Gov. Laura Kelly declared the state of Kansas is improving, with undeniable challenges ahead.
In her recent State of the State speech, Kelly listed proposals easy for all lawmakers to embrace in more resources to address a broken child-welfare system and a thoughtful rural revitalization plan.
On another shared goal — funding core services without raising taxes — different paths to a balanced budget will emerge. Investment in K-12 public schools and Medicaid expansion promise to be major sticking points.
Kelly touched on several issues in her inaugural address but couldn’t include everything. Strategies to combat mental-health problems and pursuit of sound energy initiatives in the midst of climate change also warrant discussion.
On the budget, while out years are a concern, at least legislators won’t wrangle with an immediate crisis — a refreshing turn from gut-wrenching spending cuts and borrowing pursued to pay for deep income-tax cuts pushed by then-Gov. Sam Brownback in 2012 that did nothing but give ultraconservatives in charge an excuse to shrink state government.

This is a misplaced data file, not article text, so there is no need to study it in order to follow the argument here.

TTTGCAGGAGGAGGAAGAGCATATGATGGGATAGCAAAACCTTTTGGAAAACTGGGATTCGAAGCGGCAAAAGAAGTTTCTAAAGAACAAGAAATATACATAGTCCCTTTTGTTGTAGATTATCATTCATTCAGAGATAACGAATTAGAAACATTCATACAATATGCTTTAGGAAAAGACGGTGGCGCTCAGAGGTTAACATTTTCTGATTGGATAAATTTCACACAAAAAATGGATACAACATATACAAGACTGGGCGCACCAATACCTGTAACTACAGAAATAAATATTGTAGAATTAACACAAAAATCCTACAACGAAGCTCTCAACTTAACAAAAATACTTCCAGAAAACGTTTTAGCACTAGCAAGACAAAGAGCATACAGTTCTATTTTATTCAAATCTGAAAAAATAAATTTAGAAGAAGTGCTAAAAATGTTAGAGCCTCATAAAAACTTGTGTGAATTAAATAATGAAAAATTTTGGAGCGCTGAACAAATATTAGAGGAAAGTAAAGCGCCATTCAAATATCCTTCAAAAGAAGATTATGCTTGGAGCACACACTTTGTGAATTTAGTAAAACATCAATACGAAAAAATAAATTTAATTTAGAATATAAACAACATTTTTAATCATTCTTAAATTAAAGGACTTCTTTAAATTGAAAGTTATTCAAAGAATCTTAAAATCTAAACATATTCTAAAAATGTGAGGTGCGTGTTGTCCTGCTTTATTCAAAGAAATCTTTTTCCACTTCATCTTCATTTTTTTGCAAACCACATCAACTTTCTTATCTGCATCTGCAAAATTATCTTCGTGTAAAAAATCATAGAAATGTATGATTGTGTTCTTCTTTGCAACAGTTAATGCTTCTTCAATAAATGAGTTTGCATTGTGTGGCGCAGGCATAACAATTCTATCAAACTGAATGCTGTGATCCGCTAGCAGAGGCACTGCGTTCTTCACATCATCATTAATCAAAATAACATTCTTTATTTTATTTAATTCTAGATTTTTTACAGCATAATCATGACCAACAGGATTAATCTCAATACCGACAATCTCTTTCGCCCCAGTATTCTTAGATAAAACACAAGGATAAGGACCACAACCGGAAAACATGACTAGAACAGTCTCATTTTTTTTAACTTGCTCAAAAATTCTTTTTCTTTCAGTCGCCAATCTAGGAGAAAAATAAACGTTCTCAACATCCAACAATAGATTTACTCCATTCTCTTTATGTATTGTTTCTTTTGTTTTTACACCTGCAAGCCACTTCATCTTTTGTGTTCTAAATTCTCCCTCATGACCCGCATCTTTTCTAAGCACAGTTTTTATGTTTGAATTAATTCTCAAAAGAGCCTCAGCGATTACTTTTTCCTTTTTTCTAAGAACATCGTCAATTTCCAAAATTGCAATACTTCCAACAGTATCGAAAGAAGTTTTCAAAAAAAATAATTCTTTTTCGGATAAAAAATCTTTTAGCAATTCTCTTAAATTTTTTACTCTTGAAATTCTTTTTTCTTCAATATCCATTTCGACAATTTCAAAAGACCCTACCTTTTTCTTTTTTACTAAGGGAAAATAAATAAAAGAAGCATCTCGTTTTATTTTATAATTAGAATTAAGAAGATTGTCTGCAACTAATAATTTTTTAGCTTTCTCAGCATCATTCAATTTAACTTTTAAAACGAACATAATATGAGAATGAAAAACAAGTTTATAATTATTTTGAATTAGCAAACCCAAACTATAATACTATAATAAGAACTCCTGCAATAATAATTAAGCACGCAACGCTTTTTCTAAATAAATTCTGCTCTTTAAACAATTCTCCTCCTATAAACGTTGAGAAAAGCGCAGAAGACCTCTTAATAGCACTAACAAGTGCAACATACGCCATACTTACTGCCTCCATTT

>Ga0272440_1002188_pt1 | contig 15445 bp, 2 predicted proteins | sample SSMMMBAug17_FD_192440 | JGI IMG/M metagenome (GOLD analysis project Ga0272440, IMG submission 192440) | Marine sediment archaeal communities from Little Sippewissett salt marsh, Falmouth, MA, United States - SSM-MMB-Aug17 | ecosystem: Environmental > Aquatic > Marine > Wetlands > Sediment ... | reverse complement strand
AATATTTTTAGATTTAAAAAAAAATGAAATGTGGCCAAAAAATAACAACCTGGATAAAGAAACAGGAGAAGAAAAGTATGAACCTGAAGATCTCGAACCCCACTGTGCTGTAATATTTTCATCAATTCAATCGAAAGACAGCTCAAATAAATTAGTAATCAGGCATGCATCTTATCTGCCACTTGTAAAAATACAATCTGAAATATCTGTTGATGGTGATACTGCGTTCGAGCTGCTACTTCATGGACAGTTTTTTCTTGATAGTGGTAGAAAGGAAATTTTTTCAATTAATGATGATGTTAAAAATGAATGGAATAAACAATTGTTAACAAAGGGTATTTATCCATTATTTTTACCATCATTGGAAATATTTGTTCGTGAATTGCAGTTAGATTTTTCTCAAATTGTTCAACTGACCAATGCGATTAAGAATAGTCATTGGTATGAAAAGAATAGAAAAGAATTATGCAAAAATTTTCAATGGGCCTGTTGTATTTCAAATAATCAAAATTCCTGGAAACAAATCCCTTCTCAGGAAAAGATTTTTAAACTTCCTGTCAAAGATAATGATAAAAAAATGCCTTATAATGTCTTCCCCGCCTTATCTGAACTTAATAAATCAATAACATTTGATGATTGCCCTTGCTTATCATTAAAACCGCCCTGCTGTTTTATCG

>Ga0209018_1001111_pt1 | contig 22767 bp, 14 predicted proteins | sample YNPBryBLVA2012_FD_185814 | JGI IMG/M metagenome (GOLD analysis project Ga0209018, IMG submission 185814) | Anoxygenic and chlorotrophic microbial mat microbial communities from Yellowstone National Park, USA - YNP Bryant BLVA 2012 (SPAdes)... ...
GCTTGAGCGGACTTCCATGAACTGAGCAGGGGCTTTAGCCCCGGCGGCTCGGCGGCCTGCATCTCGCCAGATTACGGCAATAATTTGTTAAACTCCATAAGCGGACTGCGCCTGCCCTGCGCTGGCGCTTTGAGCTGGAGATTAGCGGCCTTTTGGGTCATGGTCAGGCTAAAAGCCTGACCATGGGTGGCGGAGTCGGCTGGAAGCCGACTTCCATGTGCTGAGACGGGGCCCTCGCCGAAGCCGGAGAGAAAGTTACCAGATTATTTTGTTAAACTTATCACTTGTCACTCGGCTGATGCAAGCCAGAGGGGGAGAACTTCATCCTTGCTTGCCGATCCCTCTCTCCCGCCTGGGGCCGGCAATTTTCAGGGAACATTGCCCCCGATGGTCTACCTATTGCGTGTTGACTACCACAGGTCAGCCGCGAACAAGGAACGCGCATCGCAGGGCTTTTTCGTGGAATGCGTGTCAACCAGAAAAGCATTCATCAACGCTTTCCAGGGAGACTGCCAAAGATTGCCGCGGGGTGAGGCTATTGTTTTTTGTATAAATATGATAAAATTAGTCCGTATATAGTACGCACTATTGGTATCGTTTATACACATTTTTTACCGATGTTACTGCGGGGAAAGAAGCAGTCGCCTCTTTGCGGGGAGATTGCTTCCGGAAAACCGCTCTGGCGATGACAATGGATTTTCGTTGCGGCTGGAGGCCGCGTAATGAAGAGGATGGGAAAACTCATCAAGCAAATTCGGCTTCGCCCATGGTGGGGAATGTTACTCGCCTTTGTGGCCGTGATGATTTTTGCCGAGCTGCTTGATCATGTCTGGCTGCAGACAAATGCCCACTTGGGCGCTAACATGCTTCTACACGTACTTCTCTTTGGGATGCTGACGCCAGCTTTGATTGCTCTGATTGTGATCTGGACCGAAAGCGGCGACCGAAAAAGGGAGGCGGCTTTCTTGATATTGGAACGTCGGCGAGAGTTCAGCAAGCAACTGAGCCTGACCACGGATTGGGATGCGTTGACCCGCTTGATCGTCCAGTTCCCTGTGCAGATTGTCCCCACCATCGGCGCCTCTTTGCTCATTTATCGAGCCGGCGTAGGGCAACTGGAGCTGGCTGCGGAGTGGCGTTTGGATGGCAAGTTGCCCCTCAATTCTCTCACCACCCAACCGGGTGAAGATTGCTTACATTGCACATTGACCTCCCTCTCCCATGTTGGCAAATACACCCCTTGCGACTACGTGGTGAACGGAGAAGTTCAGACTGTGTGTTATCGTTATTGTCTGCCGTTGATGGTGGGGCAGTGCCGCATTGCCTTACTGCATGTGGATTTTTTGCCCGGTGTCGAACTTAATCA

Kansans weary of the downward spiral demanded change, which inspired the Legislature’s 2017 overhaul of the reckless tax policy — and also led Democrats and Republicans alike to support Kelly’s successful run for governor.
Still, Senate President Susan Wagle and her far-right GOP allies signaled their intent to battle the new governor instead of seeking middle ground.
Wagle said Kelly’s budget proposal would “squander our fiscal recovery,” a laughable take considering Wagle wholeheartedly supported the tax policy that wrecked the state budget. And how ironic for conservatives to criticize Kelly’s pitch to refinance the state’s employee pension system, KPERS, to help put the state on better financial footing with a recession likely to come, when they irresponsibly accumulated damaging debt in their self-inflicted economic mess. The KPERS plan isn’t ideal, but more proof of the difficulty in mending far-reaching damage.
The Senate president and others in her circle, meanwhile, would best serve Kansas by abandoning ideology-driven stands that fueled bad decision-making.
In her State of the State speech, Kelly asked lawmakers to unite around shared values. “We must always remember that the people who sent us here expect compromise and results,” she said.
At this critical juncture, Kansans do indeed deserve bipartisan problem solving by their representatives in the Statehouse.